Pietersen says Australia still 'very vulnerable'

<img border='0' align='left' title=' ' src='http://www.ndtv.com/convergence/images/thumbnail/ver1/K/Kevinpietersen.jpg' class='caption'> England batsman Kevin Pietersen thinks Australia is still &quot;very vulnerable&quot; despite leveling the Ashes cricket series.

Updated: December 23, 2010 19:08 IST
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England batsman Kevin Pietersen thinks Australia is still "very vulnerable" despite leveling the Ashes cricket series and claims the home team's new verbal aggression shows it is "under huge amounts of pressure."

In an interview with English media, Pietersen escalated vocal sparring between the teams, describing England's 267-run third test loss at Perth as a "hiccup" and saying it was still confident of an historic series win.

Australia has credited its third test win to its return to a more aggressive approach, shelved after its 2008 Sydney test against India sparked a public and official backlash against "sledging", the slang for verbal assaults on an opposing team.

In recent days, Paul Marsh, head of the Australian Cricketers' Association, said fear of the consequences of sledging had affected Australia's form and opponents had been quick to exploit its "weakness."

Marsh said Australia's win over England in Perth, which followed its innings and 71 run loss in the second test at Adelaide, had resulted from a return to its "natural instincts."

Verbal sparring between the teams has noticeably increased.

England wicketkeeper Matt Prior criticized Australian fast bowler Peter Siddle for giving him a verbal "send-off" after his dismissal in the third test.

Siddle responded by saying England only complained because it lost.

"We won the game. That's why they're making such a big deal of it," he said. Pietersen increased the ante on Thursday.

"When you're under extreme amounts of pressure, you talk a lot more," he said. "And the good thing about our team is, we're on a plateau. We do what we do.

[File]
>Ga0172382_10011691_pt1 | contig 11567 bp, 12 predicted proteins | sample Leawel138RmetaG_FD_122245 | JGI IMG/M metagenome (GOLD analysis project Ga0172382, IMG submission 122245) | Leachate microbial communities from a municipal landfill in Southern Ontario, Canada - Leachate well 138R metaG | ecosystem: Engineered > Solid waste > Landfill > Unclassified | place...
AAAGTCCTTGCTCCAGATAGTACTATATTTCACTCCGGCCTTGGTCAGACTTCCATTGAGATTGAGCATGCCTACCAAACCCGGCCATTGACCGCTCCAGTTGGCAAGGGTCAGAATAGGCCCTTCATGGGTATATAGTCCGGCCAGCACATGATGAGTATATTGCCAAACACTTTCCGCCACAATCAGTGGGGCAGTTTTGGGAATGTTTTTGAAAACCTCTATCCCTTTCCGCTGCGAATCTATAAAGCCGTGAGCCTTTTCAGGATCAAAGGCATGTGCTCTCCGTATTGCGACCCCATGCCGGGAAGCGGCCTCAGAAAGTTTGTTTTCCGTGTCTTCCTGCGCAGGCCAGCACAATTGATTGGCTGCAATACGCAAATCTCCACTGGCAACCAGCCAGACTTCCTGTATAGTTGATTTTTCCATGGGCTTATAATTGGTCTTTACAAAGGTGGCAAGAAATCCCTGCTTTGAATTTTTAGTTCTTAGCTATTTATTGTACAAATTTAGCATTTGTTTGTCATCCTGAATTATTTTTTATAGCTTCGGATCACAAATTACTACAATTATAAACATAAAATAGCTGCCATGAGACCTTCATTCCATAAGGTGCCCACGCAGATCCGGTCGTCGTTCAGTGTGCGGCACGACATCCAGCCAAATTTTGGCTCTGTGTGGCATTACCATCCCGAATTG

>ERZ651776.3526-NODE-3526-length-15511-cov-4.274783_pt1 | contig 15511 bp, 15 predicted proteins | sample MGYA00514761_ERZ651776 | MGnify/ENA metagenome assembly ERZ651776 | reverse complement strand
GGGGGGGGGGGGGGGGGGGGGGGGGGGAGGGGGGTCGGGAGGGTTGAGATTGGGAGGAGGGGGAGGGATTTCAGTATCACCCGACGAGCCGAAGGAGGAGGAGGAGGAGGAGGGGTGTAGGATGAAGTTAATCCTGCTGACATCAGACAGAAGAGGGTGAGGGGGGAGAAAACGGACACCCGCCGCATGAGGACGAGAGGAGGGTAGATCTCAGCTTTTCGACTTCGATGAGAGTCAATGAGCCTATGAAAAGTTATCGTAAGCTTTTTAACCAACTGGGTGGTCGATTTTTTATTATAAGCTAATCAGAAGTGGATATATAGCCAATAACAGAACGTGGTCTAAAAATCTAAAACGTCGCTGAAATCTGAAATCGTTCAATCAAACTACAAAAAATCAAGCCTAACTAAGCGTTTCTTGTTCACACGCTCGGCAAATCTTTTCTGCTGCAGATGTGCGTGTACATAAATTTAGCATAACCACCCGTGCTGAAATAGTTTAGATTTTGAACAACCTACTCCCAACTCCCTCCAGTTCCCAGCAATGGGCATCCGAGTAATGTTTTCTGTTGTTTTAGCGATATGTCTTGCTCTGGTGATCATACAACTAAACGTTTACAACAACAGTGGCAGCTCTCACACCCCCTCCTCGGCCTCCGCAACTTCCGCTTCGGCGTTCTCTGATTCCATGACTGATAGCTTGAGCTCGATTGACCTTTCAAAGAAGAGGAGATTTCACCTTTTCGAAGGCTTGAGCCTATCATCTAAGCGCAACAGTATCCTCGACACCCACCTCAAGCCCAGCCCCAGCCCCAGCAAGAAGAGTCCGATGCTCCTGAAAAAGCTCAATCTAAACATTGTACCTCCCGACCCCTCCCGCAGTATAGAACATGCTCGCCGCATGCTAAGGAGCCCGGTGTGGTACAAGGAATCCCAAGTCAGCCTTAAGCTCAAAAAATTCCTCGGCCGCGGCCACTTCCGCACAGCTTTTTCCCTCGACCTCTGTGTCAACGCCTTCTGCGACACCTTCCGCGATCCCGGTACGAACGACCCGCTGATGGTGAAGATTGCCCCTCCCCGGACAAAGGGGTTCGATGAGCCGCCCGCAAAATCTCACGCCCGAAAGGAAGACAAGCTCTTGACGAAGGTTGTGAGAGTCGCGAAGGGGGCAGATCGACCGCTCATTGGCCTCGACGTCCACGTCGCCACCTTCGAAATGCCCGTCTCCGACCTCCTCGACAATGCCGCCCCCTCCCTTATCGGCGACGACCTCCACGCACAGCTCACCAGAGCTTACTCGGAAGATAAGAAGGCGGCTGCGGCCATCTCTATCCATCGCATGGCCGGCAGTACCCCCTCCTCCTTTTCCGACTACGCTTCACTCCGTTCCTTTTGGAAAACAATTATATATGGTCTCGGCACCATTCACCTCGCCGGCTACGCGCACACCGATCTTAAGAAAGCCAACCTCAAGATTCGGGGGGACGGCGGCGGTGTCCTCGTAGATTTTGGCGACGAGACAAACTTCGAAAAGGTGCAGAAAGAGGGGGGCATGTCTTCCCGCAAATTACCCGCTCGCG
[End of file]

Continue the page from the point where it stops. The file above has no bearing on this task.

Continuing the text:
"We made a hiccup last week. Yes, we were constructive in the criticism that we chucked around the team meeting about preparation and whatever. But we haven't come out and made any bold, huge statements about this and about that."

Pietersen said the English squad is aware of Australia's vulnerabilities.

"There are a lot of areas in their team that are very vulnerable and we just need to do what we do and wipe the slate clean and forget Perth," he said. "Think about Adelaide, think about how well we did there, and how well we did in (the drawn first test in) Brisbane. We're absolutely fine."

England hasn't won an Ashes series in Australia since 1986-87 but Pietersen said the current team remained confident of revising history.

"I just think we've got a wonderful opportunity to do something that hasn't been done for 25 years," he said. "That's driving us all on to do something amazing."

Australian captain Ricky Ponting looks increasingly likely to play in Melbourne after breaking the little finger on his left hand attempting a slips catch in Perth. Pietersen said he was not surprised.

"I've played in a series with a finger broken," he said.

"You just ring-block it. It's not a huge drama. You just numb it so you don't feel the pain.

"Ricky Ponting might bat without gloves he's so tough!"

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